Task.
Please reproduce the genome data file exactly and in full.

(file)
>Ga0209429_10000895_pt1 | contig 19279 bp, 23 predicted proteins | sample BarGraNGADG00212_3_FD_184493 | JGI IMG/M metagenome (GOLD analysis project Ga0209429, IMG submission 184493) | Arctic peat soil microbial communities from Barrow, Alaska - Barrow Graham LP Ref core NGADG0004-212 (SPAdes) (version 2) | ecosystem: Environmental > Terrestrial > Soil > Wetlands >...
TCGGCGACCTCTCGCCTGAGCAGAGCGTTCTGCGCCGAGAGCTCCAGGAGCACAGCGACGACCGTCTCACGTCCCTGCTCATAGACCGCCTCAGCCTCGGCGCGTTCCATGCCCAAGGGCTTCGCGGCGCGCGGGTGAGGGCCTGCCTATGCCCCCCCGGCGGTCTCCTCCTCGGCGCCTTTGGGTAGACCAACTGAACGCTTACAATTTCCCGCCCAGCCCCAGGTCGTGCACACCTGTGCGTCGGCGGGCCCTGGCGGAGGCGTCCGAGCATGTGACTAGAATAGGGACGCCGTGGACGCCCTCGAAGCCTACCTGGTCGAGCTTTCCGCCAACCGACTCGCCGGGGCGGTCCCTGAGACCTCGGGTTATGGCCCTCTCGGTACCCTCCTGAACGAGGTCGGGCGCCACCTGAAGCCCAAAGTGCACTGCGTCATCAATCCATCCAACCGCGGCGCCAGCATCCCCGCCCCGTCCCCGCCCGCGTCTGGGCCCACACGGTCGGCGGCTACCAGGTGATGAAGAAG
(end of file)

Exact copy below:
>Ga0209429_10000895_pt1 | contig 19279 bp, 23 predicted proteins | sample BarGraNGADG00212_3_FD_184493 | JGI IMG/M metagenome (GOLD analysis project Ga0209429, IMG submission 184493) | Arctic peat soil microbial communities from Barrow, Alaska - Barrow Graham LP Ref core NGADG0004-212 (SPAdes) (version 2) | ecosystem: Environmental > Terrestrial > Soil > Wetlands >...
TCGGCGACCTCTCGCCTGAGCAGAGCGTTCTGCGCCGAGAGCTCCAGGAGCACAGCGACGACCGTCTCACGTCCCTGCTCATAGACCGCCTCAGCCTCGGCGCGTTCCATGCCCAAGGGCTTCGCGGCGCGCGGGTGAGGGCCTGCCTATGCCCCCCCGGCGGTCTCCTCCTCGGCGCCTTTGGGTAGACCAACTGAACGCTTACAATTTCCCGCCCAGCCCCAGGTCGTGCACACCTGTGCGTCGGCGGGCCCTGGCGGAGGCGTCCGAGCATGTGACTAGAATAGGGACGCCGTGGACGCCCTCGAAGCCTACCTGGTCGAGCTTTCCGCCAACCGACTCGCCGGGGCGGTCCCTGAGACCTCGGGTTATGGCCCTCTCGGTACCCTCCTGAACGAGGTCGGGCGCCACCTGAAGCCCAAAGTGCACTGCGTCATCAATCCATCCAACCGCGGCGCCAGCATCCCCGCCCCGTCCCCGCCCGCGTCTGGGCCCACACGGTCGGCGGCTACCAGGTGATGAAGAAG